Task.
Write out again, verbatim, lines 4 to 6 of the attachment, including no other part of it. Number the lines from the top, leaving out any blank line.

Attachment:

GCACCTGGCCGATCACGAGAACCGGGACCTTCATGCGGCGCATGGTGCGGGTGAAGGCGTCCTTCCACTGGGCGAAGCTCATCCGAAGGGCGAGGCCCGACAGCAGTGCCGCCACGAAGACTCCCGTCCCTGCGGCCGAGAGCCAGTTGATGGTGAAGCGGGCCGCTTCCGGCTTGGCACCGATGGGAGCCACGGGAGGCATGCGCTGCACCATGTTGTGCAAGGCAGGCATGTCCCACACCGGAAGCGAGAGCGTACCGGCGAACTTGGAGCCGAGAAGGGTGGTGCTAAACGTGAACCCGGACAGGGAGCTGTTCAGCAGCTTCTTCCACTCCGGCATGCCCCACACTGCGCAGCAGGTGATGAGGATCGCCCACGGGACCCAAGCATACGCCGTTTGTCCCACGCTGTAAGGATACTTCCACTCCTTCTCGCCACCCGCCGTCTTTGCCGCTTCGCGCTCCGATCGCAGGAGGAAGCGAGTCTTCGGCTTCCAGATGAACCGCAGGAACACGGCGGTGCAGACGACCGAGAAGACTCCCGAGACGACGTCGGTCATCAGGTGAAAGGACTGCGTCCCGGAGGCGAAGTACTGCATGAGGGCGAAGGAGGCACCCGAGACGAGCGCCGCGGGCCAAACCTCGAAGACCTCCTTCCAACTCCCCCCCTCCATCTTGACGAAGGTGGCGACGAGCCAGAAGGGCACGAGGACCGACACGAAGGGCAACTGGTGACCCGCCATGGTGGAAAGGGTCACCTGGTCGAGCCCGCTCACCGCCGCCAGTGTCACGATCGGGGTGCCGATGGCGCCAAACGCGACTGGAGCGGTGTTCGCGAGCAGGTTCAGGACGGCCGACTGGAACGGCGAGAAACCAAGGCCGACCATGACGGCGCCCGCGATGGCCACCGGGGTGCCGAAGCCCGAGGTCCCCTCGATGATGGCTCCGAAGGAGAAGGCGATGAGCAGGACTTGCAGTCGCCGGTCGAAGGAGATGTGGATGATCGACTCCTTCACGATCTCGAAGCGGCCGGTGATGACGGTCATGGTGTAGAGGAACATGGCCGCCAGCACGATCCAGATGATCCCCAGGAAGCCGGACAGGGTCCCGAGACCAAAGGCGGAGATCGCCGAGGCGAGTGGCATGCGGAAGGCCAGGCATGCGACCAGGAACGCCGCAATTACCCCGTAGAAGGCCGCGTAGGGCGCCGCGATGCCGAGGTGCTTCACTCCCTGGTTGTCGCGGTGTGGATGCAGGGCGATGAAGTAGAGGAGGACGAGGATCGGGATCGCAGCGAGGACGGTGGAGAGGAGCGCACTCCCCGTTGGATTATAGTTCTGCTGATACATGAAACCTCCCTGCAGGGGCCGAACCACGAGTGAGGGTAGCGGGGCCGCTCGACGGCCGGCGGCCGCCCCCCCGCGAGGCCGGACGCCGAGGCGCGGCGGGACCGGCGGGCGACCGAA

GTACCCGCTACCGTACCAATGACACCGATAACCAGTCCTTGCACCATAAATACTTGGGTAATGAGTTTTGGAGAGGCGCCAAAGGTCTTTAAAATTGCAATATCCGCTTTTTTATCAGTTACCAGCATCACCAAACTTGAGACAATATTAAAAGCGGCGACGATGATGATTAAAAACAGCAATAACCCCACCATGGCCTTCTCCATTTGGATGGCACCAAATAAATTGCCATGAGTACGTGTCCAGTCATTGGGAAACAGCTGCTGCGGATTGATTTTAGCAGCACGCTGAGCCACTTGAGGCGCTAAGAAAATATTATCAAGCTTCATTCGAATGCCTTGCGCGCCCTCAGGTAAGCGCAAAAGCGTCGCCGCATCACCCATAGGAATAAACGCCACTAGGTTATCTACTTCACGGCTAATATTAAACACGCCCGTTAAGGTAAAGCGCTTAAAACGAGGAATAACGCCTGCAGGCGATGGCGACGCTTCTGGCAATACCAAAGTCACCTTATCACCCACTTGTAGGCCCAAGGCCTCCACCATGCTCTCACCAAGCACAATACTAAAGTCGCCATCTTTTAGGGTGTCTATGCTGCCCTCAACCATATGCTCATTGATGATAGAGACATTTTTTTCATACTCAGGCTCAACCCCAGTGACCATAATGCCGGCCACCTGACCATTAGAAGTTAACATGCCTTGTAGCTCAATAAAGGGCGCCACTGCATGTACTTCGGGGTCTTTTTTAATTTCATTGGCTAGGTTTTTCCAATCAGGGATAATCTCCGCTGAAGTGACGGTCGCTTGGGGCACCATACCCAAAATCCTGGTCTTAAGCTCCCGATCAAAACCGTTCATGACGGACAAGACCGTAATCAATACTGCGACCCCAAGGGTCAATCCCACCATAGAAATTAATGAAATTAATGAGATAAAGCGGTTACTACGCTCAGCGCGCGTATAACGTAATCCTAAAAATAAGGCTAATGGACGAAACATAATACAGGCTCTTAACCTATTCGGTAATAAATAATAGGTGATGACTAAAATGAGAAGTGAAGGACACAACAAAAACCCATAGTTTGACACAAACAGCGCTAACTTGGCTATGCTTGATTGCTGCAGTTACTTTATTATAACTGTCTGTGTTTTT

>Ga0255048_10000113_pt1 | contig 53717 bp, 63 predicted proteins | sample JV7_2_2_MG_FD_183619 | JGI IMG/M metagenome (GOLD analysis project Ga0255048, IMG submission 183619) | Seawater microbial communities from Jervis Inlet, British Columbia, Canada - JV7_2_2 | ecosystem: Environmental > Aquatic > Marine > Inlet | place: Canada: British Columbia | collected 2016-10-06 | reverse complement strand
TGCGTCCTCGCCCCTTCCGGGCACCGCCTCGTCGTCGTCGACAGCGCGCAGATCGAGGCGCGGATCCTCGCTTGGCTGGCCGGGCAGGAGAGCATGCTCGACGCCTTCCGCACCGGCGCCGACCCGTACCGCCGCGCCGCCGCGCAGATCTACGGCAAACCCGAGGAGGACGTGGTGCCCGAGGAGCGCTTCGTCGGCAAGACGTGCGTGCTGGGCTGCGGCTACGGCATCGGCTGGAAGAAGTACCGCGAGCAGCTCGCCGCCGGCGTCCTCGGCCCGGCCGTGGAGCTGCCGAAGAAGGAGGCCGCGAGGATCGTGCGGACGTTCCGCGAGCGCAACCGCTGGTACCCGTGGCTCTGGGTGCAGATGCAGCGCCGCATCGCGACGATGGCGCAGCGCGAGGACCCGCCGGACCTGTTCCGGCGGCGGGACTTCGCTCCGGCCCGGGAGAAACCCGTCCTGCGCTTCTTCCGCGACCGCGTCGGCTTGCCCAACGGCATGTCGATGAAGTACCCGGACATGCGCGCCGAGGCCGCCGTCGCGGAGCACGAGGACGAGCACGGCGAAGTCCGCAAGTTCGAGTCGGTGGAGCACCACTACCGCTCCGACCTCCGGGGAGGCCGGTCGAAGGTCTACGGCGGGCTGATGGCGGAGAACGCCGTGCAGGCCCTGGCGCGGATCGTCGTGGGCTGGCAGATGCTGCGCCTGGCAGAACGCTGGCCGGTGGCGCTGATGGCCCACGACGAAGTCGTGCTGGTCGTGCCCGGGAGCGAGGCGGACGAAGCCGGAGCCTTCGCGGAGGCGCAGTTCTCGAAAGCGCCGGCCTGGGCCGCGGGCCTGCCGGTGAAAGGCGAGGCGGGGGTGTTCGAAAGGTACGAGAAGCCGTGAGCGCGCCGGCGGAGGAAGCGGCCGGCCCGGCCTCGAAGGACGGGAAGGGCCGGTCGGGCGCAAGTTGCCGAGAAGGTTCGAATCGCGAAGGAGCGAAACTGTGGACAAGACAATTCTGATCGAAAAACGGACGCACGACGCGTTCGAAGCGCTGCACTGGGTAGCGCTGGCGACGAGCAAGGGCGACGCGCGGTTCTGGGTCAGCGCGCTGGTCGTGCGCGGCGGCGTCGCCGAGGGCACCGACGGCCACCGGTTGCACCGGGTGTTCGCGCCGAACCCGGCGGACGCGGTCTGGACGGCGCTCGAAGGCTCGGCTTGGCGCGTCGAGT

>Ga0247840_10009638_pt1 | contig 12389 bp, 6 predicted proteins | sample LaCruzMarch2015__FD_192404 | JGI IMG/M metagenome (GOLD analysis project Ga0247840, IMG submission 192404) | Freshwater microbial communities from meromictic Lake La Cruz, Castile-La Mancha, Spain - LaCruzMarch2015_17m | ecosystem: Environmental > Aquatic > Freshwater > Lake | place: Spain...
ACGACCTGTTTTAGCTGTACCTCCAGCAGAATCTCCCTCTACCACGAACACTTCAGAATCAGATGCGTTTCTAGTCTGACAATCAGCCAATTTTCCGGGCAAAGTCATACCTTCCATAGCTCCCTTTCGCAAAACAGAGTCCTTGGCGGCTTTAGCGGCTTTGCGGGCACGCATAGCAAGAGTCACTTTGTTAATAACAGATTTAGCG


TGCGTCCTCGCCCCTTCCGGGCACCGCCTCGTCGTCGTCGACAGCGCGCAGATCGAGGCGCGGATCCTCGCTTGGCTGGCCGGGCAGGAGAGCATGCTCGACGCCTTCCGCACCGGCGCCGACCCGTACCGCCGCGCCGCCGCGCAGATCTACGGCAAACCCGAGGAGGACGTGGTGCCCGAGGAGCGCTTCGTCGGCAAGACGTGCGTGCTGGGCTGCGGCTACGGCATCGGCTGGAAGAAGTACCGCGAGCAGCTCGCCGCCGGCGTCCTCGGCCCGGCCGTGGAGCTGCCGAAGAAGGAGGCCGCGAGGATCGTGCGGACGTTCCGCGAGCGCAACCGCTGGTACCCGTGGCTCTGGGTGCAGATGCAGCGCCGCATCGCGACGATGGCGCAGCGCGAGGACCCGCCGGACCTGTTCCGGCGGCGGGACTTCGCTCCGGCCCGGGAGAAACCCGTCCTGCGCTTCTTCCGCGACCGCGTCGGCTTGCCCAACGGCATGTCGATGAAGTACCCGGACATGCGCGCCGAGGCCGCCGTCGCGGAGCACGAGGACGAGCACGGCGAAGTCCGCAAGTTCGAGTCGGTGGAGCACCACTACCGCTCCGACCTCCGGGGAGGCCGGTCGAAGGTCTACGGCGGGCTGATGGCGGAGAACGCCGTGCAGGCCCTGGCGCGGATCGTCGTGGGCTGGCAGATGCTGCGCCTGGCAGAACGCTGGCCGGTGGCGCTGATGGCCCACGACGAAGTCGTGCTGGTCGTGCCCGGGAGCGAGGCGGACGAAGCCGGAGCCTTCGCGGAGGCGCAGTTCTCGAAAGCGCCGGCCTGGGCCGCGGGCCTGCCGGTGAAAGGCGAGGCGGGGGTGTTCGAAAGGTACGAGAAGCCGTGAGCGCGCCGGCGGAGGAAGCGGCCGGCCCGGCCTCGAAGGACGGGAAGGGCCGGTCGGGCGCAAGTTGCCGAGAAGGTTCGAATCGCGAAGGAGCGAAACTGTGGACAAGACAATTCTGATCGAAAAACGGACGCACGACGCGTTCGAAGCGCTGCACTGGGTAGCGCTGGCGACGAGCAAGGGCGACGCGCGGTTCTGGGTCAGCGCGCTGGTCGTGCGCGGCGGCGTCGCCGAGGGCACCGACGGCCACCGGTTGCACCGGGTGTTCGCGCCGAACCCGGCGGACGCGGTCTGGACGGCGCTCGAAGGCTCGGCTTGGCGCGTCGAGT

>Ga0247840_10009638_pt1 | contig 12389 bp, 6 predicted proteins | sample LaCruzMarch2015__FD_192404 | JGI IMG/M metagenome (GOLD analysis project Ga0247840, IMG submission 192404) | Freshwater microbial communities from meromictic Lake La Cruz, Castile-La Mancha, Spain - LaCruzMarch2015_17m | ecosystem: Environmental > Aquatic > Freshwater > Lake | place: Spain...
ACGACCTGTTTTAGCTGTACCTCCAGCAGAATCTCCCTCTACCACGAACACTTCAGAATCAGATGCGTTTCTAGTCTGACAATCAGCCAATTTTCCGGGCAAAGTCATACCTTCCATAGCTCCCTTTCGCAAAACAGAGTCCTTGGCGGCTTTAGCGGCTTTGCGGGCACGCATAGCAAGAGTCACTTTGTTAATAACAGATTTAGCG